Adam Duritz has never been shy about the music he loves. Between the showstopping rendition of Van Morrison’s “Caravan” at the Rock and Roll Hall of Fame in 1993, annual covers-heavy Shim Sham Club shows around the century’s turn, and last year’s All My Bloody Valentines seven-covers-in-seven-days solo project, Counting Crows fans have regularly been privy to what the dreadlocked frontman spins at home. Underwater Sunshine (a play on The Soft Boys’ classic Underwater Moonlight, another Duritz favorite) mixes live staples, pop classics, and more recent material, offering the latest enjoyable, if inconsistent, glimpse into Duritz’s record collection.
Underwater Sunshine doesn’t reward listeners with definitive versions or perfect takes. Rather, it’s sprinkled with “keeper” moments and variations (subtle and not so) on originals that feel just right: The Band-esque chorus harmonies on “Meet on the Ledge” (Fairport Convention); Charlie Gillingham’s intermingled keys and swapping out electric guitar for David Immergluck’s mandolin on the bridge of “Start Again” (Teenage Fanclub); and an amped, country-rock take on “Return of the Grievous Angel” (Gram Parsons).
Moody standout “Like Teenage Gravity” (Kasey Anderson) is the record’s most realized effort. Guitars meander while Duritz’s pining voice perfectly delivers lines he could have penned, like “If it feels like fallin’, boy, you probably already fell.” It’s Duritz at his best—a grown man who still soars and crashes like a teenager with each girl who comes and goes—wandering and confused until he finally finds the words, “So, I guess I’m in love.” The way the phrase “round here” (used throughout the song) rolls off his tongue still touches a nerve after all these years.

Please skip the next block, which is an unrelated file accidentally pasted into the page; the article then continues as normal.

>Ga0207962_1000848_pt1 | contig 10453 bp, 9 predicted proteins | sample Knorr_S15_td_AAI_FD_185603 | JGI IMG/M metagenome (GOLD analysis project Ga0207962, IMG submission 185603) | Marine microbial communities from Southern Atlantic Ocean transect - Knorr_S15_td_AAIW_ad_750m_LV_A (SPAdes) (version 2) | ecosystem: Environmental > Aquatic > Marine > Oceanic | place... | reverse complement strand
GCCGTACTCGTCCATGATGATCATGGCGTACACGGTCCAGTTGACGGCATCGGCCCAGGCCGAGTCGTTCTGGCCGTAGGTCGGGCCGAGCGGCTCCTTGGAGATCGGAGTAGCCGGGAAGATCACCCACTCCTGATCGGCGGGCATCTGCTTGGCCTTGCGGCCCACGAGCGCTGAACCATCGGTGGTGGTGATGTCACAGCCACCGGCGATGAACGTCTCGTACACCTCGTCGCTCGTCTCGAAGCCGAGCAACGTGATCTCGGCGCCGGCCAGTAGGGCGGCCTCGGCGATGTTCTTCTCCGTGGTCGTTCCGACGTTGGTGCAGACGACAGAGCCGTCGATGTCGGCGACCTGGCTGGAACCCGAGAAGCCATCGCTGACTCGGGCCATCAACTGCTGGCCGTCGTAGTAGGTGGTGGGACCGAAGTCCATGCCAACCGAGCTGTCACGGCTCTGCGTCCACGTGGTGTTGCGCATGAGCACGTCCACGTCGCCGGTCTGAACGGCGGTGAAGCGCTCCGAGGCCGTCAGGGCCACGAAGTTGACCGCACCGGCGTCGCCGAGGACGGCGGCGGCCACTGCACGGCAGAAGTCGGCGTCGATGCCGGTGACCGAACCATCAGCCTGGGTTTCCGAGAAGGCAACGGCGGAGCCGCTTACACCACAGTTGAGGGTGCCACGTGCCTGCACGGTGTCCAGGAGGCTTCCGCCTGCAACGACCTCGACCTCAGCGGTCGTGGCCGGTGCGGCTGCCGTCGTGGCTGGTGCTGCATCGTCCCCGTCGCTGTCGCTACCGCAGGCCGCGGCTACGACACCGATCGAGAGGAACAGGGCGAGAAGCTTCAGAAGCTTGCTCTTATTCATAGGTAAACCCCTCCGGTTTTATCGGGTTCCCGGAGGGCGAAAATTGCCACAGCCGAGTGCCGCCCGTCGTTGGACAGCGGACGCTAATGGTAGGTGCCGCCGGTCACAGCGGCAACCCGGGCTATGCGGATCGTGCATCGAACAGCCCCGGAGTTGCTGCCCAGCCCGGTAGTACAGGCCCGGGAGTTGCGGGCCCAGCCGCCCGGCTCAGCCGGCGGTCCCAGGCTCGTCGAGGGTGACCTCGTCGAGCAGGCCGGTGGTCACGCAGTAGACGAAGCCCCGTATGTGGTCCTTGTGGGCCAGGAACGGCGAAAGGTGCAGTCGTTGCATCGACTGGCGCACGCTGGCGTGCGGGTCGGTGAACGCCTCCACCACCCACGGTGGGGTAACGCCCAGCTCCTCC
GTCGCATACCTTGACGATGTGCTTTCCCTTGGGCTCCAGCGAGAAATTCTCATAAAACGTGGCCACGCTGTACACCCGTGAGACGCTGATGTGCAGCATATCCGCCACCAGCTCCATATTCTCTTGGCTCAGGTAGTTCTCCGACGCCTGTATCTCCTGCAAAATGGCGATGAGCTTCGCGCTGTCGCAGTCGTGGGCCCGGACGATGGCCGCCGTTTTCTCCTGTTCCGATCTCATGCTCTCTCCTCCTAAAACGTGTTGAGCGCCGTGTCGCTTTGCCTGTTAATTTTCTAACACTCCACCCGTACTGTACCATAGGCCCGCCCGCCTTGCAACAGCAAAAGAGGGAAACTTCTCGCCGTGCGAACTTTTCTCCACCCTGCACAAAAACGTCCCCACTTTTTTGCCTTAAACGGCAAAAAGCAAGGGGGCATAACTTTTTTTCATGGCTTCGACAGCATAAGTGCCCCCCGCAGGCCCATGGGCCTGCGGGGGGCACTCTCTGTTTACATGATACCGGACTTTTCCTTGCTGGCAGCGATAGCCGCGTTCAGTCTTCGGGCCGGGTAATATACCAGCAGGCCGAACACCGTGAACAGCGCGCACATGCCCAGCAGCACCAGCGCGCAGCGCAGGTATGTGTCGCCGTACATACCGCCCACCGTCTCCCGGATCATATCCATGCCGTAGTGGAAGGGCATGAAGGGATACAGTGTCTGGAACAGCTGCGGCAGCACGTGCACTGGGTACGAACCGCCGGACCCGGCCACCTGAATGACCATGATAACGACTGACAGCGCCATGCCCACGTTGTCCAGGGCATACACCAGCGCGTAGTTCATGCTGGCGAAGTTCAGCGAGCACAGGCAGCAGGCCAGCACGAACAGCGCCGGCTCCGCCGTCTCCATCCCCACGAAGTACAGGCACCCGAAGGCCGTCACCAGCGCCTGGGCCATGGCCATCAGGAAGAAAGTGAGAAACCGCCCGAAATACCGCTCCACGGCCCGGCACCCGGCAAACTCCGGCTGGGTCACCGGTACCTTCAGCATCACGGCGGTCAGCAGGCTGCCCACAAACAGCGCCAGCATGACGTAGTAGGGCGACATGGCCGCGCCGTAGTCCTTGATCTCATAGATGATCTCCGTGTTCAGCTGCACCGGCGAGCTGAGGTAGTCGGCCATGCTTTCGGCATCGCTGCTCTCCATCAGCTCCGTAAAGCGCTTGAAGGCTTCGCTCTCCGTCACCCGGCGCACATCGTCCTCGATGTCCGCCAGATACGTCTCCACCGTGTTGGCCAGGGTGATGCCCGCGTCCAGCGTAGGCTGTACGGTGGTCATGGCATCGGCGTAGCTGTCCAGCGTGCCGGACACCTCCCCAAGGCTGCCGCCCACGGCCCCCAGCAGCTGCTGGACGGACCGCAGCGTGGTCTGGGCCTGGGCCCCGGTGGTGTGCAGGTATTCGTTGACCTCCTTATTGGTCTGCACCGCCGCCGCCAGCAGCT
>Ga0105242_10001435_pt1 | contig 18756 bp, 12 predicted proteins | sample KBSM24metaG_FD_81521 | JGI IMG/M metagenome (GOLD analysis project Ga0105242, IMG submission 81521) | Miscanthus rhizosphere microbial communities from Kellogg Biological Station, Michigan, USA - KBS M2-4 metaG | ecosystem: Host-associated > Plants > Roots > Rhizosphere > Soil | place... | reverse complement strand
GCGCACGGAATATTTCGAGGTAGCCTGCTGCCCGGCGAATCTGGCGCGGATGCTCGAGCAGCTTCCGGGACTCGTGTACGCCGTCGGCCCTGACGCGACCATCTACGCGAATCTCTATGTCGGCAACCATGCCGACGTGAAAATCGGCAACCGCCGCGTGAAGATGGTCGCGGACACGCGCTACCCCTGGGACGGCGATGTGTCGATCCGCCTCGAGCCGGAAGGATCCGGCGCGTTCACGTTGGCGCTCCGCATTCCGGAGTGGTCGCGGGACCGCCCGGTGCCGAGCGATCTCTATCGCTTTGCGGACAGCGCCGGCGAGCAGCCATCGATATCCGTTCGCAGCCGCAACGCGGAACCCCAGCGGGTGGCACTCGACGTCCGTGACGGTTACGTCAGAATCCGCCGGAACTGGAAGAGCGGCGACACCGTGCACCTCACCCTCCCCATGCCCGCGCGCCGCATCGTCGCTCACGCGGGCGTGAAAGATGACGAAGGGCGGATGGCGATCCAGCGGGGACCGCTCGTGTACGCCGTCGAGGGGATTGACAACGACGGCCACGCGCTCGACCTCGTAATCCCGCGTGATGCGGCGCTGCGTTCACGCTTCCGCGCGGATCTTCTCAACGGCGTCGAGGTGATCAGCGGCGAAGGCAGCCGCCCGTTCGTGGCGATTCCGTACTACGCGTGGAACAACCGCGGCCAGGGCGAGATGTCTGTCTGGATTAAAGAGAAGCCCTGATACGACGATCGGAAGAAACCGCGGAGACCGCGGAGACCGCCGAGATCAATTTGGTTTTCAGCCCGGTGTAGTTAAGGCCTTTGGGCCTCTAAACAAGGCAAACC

The longest-tenured Crows revisit their past bands and early days in the San Francisco scene on tracks “Mercy”, “Four White Stallions” (both by Tender Mercies), and “Jumping Jesus” (Sordid Humor), but none of these nostalgic trips trump the many live versions already available. Classics like “Ooh La La” (Faces) and “You Ain’t Going Nowhere” (Bob Dylan) are much more memorable. The band sounds like a bunch of kids trying to play songs they heard on the radio, with Duritz hamming it up and playfully deferring to bandmates (“Charlie!”, “A-everybody sing,” or “Go on, Immy. Bang, bang, bang!”). And that’s the appeal of so many of Duritz’s favorite songs. You put them on, “and you soon will find, you’re just a boy again.”
Essential Tracks: “Like Teenage Gravity”, “Meet on the Ledge”, and “Ooh La La”